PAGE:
Five start-ups unveiled services for building mobile applications and Web services this week at DEMO Spring 2011, bringing application development capabilities to the masses - or, at least, to people who lack traditional programming and mobile development skills.
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The start-ups promised less expensive and more convenient ways for businesses and even individuals to create their very own iPhone and Android apps, or to create sites for desktop Web browsers. Let's take a look at what each one has to offer.
MobileNation gave what may have been the most visually striking demonstration among the five vendors we'll talk about in this article, but it's not necessarily the best tool for building apps. CEO Tod Pedler and his team actually built a whole application in front of the audience's eyes, using drag-and-drop tools to build a simple app for golf enthusiasts that offered locations of local golf courses pinned on top of a Google Maps widget, along with an RSS feed of PGA Tour news.
"MobileNation allows anyone to build apps for Android and iPhone. Anyone - you, me, even my mom," Pedler said. "MobileNation is all browser-based. We don't use any plug-in technology. Everything is point-and-click, drag-and-drop. There is no programming required."
It took three or four minutes to build the app, which then could be located by users with a smartphone's barcode scanner. The limitation is that the app is not published on the iPhone App Store or Android Market. Instead, the user downloads the app through the phone's Web browser and runs the app in the browser itself.
When I tried downloading the golf app with my Motorola Droid, it took well over a minute to load the first time, and 20 or 30 seconds the second time, much longer than it takes to start up a normal Android app. But it was pretty amazing to watch someone build an app on-stage and then be able to download it myself before the presentation was even over.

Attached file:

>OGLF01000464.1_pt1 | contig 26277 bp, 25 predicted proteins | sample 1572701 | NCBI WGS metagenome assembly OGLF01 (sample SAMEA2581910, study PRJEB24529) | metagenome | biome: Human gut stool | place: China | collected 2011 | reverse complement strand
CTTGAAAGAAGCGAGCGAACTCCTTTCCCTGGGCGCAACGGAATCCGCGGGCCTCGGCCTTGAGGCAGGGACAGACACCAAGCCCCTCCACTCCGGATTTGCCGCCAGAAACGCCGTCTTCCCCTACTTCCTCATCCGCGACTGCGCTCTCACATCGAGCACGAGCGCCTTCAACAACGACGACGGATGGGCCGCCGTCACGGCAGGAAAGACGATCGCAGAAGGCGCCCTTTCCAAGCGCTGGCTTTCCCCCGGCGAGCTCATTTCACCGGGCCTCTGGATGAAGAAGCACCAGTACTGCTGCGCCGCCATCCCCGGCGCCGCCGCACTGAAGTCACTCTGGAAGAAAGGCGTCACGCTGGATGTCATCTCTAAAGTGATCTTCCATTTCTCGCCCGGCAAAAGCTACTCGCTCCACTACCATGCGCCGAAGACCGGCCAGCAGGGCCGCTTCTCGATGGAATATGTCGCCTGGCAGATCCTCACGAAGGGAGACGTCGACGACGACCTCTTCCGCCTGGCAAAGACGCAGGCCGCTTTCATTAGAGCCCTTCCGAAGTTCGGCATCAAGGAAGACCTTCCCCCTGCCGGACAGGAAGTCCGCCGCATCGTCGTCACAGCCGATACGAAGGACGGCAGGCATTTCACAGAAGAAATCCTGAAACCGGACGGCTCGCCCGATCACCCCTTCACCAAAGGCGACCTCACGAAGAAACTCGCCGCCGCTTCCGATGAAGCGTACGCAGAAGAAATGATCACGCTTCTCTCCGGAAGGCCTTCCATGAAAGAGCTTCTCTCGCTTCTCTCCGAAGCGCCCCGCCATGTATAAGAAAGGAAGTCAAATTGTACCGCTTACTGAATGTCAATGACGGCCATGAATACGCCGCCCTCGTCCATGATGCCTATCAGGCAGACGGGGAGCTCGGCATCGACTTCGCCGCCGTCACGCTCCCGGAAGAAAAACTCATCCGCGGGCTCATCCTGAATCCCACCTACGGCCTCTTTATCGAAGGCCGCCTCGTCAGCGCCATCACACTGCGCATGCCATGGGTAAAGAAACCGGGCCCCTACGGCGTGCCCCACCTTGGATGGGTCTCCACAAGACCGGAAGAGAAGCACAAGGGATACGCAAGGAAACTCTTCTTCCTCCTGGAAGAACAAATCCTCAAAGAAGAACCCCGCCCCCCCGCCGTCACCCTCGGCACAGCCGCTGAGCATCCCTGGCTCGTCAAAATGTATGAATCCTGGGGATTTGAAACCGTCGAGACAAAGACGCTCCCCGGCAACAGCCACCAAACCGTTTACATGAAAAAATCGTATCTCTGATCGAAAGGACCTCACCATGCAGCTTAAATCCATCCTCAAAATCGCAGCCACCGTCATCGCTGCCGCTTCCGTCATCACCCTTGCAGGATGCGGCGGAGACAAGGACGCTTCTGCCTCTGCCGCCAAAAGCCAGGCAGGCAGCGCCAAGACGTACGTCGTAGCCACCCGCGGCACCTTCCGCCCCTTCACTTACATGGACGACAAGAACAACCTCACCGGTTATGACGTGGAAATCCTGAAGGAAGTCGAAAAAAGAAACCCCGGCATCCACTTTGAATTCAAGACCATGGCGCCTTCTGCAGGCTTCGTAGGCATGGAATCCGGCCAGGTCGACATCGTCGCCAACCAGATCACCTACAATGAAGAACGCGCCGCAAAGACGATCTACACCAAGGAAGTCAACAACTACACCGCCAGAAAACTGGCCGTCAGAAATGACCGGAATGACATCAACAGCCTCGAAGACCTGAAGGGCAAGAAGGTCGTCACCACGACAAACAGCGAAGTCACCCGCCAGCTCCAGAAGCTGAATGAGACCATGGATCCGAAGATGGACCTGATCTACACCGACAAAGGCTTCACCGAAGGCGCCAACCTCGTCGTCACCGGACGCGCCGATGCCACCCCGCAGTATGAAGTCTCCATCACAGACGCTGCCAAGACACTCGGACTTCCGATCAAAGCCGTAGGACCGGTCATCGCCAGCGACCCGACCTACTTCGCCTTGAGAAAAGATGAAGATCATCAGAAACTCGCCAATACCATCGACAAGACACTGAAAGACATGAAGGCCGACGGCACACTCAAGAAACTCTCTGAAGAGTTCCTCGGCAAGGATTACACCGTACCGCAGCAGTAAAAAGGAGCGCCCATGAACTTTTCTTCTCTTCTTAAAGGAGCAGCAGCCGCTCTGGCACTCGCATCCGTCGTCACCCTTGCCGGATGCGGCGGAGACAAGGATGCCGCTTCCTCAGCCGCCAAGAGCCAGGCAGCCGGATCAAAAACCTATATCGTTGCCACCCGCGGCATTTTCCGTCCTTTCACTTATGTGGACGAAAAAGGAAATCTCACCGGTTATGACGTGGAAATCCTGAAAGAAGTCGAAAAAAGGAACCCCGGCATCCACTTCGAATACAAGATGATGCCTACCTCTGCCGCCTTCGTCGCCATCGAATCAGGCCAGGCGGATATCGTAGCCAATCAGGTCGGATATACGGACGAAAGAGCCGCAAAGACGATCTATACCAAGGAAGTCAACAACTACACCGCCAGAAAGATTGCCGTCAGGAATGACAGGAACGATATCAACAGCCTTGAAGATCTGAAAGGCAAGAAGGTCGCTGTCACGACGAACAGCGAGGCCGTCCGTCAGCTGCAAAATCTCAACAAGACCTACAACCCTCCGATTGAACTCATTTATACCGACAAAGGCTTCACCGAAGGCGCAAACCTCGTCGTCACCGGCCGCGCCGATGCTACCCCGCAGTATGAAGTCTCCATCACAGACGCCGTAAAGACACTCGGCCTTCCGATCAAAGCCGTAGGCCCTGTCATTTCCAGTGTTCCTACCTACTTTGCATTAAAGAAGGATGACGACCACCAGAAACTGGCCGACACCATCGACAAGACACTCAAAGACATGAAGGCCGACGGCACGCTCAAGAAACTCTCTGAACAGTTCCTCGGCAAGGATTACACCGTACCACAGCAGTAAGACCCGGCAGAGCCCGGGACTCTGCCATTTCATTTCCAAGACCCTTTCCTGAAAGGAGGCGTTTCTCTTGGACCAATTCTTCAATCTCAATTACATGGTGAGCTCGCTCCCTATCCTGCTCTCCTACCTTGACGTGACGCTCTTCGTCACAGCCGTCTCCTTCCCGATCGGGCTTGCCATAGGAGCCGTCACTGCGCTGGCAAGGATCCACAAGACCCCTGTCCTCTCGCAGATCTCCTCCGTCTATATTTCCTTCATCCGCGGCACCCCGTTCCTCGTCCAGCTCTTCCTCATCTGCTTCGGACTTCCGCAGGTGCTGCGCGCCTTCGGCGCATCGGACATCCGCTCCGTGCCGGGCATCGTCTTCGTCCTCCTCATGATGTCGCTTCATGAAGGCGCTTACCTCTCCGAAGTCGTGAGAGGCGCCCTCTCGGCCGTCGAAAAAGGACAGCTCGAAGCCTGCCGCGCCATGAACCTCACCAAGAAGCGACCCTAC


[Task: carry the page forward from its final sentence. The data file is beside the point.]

The basic MobileNation service is free, but the company will release an enterprise version in June.
This vendor's "Small Business iPhone and Android Apps" service helps customers build apps in 20 minutes and manage them for $40 a month. It also gives businesses the ability to publish those apps to the official iPhone and Android app stores.
"Our vision is to take every small business in this country mobile," said founder Andrew Gazdecki.
The Bizness Apps process has five steps: edit tabs, edit content, edit appearance, preview the application, and finally pay and publish. Users building apps can pull in content from Facebook, Twitter, YouTube, blogs, RSS feeds, as well as forms to gather feedback and customer information. Gazdecki also showed off a FourSquare-style check-in service with rewards for checking into places a certain number of times.
Innovation is often spurred by youth, and Gazdecki emphatically fits that category. "We're all college students and we're pretty excited about the open bar, so come have a beer with us," he told the audience.
Cloud 9 IDE
Cloud9 IDE from the vendor Ajax is a platform-as-a-service focusing both on mobile apps as well as Web tools that run on desktops.
Daniels has teamed up with Mozilla, and claims to have interest from IBM and a company from Mountain View, Calif., home of Google and other tech vendors. Unlike MobileNation and Bizness Apps, Cloud9 looks like it will require some real programming knowledge, but could be more convenient than existing models.
ApSynth targets development of Web applications, rather than mobile, and provides its own market for users to publish their apps.
"Once published, applications can be embedded and spread to other Web sites, blogs and social networks," the company says. "App authors deliver either free apps or set a price for a monthly number of displays on tiers Web page. With ApSynth Web apps become a monetized Web content just like text, video, etc."
ApSynth will have to compete against existing platform-as-a-service offerings such as Force.com and Google App Engine. ApSynth says it can lure users who need to build SaaS applications but lack IT skills. Bloggers and Web content creators are among the target users. The service is in a private beta.
Rather than help customers build stand-alone applications, ScreenReach gives them a way to develop "real-time interactive experiences," which can then be consumed by end users through ScreenReach's own Screach mobile application.
A smartphone using the Screach app can be transformed "into anything - games controllers, quiz answer pads, voting and polling tools, bingo cards and roulette tablets - the possibilities are limited by imagination alone," the company says.
Customers build using the ScreachXML platform language, and once a service is built it can be used on either iPhone or Android, with support for BlackBerry, Symbian, Palm and Windows Mobile coming later. "Once you have created your experience it will generate a unique experience code - simply tell your audience the code (could be on TV, in print, or by word of mouth) and they can start interacting instantly," ScreenReach says.
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This story, "5 new ways to build apps for iPhone, Android, and Web browsers" was originally published by Network World.